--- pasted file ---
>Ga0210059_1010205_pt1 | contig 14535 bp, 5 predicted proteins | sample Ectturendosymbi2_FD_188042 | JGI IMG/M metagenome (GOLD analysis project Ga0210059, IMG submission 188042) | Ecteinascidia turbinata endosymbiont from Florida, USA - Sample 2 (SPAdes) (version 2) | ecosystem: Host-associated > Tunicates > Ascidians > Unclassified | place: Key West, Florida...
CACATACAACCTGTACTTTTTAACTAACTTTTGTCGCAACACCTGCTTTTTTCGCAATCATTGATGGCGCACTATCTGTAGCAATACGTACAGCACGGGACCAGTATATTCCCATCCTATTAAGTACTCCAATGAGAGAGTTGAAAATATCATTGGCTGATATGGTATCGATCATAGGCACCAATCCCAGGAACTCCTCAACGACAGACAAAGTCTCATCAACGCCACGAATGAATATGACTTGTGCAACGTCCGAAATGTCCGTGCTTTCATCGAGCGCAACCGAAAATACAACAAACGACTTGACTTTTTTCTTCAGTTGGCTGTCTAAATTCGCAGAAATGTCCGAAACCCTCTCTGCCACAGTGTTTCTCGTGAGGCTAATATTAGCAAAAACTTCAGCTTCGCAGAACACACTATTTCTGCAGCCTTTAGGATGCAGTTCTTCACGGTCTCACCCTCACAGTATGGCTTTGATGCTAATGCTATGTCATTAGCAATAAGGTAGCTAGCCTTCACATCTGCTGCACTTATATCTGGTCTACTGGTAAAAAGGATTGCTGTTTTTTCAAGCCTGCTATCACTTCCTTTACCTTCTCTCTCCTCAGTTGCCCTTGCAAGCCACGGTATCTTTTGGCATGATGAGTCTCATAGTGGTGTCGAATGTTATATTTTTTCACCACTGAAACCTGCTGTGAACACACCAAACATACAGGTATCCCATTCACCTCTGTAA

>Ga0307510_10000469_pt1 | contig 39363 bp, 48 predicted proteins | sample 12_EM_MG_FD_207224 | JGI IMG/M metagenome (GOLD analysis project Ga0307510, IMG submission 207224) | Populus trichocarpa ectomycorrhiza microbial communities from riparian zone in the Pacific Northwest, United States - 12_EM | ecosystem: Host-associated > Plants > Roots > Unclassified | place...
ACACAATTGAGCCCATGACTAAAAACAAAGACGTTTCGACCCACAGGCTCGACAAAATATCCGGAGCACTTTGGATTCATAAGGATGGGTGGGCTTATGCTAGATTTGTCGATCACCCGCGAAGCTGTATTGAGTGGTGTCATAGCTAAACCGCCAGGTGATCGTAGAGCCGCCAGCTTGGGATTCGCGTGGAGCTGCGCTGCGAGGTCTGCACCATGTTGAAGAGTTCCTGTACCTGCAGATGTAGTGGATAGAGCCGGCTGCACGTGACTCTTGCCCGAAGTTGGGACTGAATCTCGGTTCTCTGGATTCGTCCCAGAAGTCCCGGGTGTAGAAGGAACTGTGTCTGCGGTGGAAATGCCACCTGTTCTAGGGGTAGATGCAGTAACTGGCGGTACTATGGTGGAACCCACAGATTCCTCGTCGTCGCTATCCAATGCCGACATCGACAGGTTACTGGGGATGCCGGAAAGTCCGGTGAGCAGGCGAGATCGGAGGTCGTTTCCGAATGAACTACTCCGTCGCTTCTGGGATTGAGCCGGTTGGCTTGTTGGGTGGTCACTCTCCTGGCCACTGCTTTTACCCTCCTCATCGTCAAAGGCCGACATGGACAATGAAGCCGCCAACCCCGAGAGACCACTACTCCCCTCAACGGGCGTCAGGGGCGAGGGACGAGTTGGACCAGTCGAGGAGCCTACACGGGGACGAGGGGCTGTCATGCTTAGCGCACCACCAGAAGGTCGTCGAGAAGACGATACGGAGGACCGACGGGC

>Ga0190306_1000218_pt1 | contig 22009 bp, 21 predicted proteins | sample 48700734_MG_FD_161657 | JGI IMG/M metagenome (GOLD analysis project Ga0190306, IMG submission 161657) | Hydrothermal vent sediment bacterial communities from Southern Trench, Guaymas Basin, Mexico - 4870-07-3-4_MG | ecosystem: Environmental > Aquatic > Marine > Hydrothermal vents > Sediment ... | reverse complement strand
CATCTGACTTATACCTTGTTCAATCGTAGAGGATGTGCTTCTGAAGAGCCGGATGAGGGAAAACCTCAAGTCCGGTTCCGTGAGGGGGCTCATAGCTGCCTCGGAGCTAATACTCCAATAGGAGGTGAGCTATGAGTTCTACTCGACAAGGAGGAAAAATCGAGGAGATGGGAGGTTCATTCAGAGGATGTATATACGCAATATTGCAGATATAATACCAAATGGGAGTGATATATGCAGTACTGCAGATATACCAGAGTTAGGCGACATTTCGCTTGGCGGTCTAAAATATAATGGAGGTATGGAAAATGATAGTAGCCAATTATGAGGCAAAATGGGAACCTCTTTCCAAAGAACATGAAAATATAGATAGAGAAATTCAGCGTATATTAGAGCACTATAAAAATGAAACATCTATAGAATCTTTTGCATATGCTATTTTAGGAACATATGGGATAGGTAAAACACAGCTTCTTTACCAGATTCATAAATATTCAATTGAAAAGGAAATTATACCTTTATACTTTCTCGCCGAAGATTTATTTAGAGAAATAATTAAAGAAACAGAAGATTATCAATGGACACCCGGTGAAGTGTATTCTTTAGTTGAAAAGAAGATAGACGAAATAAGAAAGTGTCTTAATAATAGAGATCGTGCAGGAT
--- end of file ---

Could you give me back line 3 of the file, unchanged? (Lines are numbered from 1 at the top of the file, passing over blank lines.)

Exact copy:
>Ga0307510_10000469_pt1 | contig 39363 bp, 48 predicted proteins | sample 12_EM_MG_FD_207224 | JGI IMG/M metagenome (GOLD analysis project Ga0307510, IMG submission 207224) | Populus trichocarpa ectomycorrhiza microbial communities from riparian zone in the Pacific Northwest, United States - 12_EM | ecosystem: Host-associated > Plants > Roots > Unclassified | place...